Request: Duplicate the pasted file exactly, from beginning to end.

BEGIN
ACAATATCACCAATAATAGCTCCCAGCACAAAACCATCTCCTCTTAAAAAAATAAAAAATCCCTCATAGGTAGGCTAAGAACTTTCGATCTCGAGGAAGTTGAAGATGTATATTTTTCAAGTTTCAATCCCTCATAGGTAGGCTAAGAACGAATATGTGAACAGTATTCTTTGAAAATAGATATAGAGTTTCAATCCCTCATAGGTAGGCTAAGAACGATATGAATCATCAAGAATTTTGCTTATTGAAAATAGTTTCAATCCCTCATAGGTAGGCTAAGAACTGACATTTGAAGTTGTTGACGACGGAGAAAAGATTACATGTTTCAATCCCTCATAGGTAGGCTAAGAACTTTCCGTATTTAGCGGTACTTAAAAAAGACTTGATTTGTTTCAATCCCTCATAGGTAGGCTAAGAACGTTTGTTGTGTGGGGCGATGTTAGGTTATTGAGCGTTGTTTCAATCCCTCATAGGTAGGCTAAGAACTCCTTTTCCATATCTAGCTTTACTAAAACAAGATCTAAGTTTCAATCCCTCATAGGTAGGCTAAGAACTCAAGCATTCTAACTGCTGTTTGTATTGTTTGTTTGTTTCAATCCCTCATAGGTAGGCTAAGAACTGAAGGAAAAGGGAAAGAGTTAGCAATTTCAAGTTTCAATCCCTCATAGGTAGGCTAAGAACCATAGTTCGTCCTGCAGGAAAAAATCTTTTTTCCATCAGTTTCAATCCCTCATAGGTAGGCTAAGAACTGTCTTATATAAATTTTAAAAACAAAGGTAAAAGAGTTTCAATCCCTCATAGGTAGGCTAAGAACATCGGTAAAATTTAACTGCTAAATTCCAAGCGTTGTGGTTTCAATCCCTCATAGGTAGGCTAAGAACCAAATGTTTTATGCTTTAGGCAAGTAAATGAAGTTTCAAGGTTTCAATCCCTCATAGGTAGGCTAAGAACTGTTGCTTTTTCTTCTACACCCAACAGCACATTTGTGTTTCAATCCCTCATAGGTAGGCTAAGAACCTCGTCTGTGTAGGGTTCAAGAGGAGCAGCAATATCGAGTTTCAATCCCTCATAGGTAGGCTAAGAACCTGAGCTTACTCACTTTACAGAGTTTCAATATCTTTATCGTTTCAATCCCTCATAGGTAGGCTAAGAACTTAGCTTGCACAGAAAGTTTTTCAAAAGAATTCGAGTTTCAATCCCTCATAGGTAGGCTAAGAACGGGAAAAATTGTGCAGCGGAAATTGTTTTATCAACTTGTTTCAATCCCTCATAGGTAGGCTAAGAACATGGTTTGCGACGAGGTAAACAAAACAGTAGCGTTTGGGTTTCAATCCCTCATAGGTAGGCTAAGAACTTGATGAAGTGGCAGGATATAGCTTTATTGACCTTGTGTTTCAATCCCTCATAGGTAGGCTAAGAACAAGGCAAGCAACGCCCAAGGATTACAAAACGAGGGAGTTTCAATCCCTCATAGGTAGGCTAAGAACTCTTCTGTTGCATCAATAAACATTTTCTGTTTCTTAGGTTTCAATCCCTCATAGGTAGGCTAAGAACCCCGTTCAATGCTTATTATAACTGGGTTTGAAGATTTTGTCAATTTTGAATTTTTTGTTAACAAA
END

ACAATATCACCAATAATAGCTCCCAGCACAAAACCATCTCCTCTTAAAAAAATAAAAAATCCCTCATAGGTAGGCTAAGAACTTTCGATCTCGAGGAAGTTGAAGATGTATATTTTTCAAGTTTCAATCCCTCATAGGTAGGCTAAGAACGAATATGTGAACAGTATTCTTTGAAAATAGATATAGAGTTTCAATCCCTCATAGGTAGGCTAAGAACGATATGAATCATCAAGAATTTTGCTTATTGAAAATAGTTTCAATCCCTCATAGGTAGGCTAAGAACTGACATTTGAAGTTGTTGACGACGGAGAAAAGATTACATGTTTCAATCCCTCATAGGTAGGCTAAGAACTTTCCGTATTTAGCGGTACTTAAAAAAGACTTGATTTGTTTCAATCCCTCATAGGTAGGCTAAGAACGTTTGTTGTGTGGGGCGATGTTAGGTTATTGAGCGTTGTTTCAATCCCTCATAGGTAGGCTAAGAACTCCTTTTCCATATCTAGCTTTACTAAAACAAGATCTAAGTTTCAATCCCTCATAGGTAGGCTAAGAACTCAAGCATTCTAACTGCTGTTTGTATTGTTTGTTTGTTTCAATCCCTCATAGGTAGGCTAAGAACTGAAGGAAAAGGGAAAGAGTTAGCAATTTCAAGTTTCAATCCCTCATAGGTAGGCTAAGAACCATAGTTCGTCCTGCAGGAAAAAATCTTTTTTCCATCAGTTTCAATCCCTCATAGGTAGGCTAAGAACTGTCTTATATAAATTTTAAAAACAAAGGTAAAAGAGTTTCAATCCCTCATAGGTAGGCTAAGAACATCGGTAAAATTTAACTGCTAAATTCCAAGCGTTGTGGTTTCAATCCCTCATAGGTAGGCTAAGAACCAAATGTTTTATGCTTTAGGCAAGTAAATGAAGTTTCAAGGTTTCAATCCCTCATAGGTAGGCTAAGAACTGTTGCTTTTTCTTCTACACCCAACAGCACATTTGTGTTTCAATCCCTCATAGGTAGGCTAAGAACCTCGTCTGTGTAGGGTTCAAGAGGAGCAGCAATATCGAGTTTCAATCCCTCATAGGTAGGCTAAGAACCTGAGCTTACTCACTTTACAGAGTTTCAATATCTTTATCGTTTCAATCCCTCATAGGTAGGCTAAGAACTTAGCTTGCACAGAAAGTTTTTCAAAAGAATTCGAGTTTCAATCCCTCATAGGTAGGCTAAGAACGGGAAAAATTGTGCAGCGGAAATTGTTTTATCAACTTGTTTCAATCCCTCATAGGTAGGCTAAGAACATGGTTTGCGACGAGGTAAACAAAACAGTAGCGTTTGGGTTTCAATCCCTCATAGGTAGGCTAAGAACTTGATGAAGTGGCAGGATATAGCTTTATTGACCTTGTGTTTCAATCCCTCATAGGTAGGCTAAGAACAAGGCAAGCAACGCCCAAGGATTACAAAACGAGGGAGTTTCAATCCCTCATAGGTAGGCTAAGAACTCTTCTGTTGCATCAATAAACATTTTCTGTTTCTTAGGTTTCAATCCCTCATAGGTAGGCTAAGAACCCCGTTCAATGCTTATTATAACTGGGTTTGAAGATTTTGTCAATTTTGAATTTTTTGTTAACAAA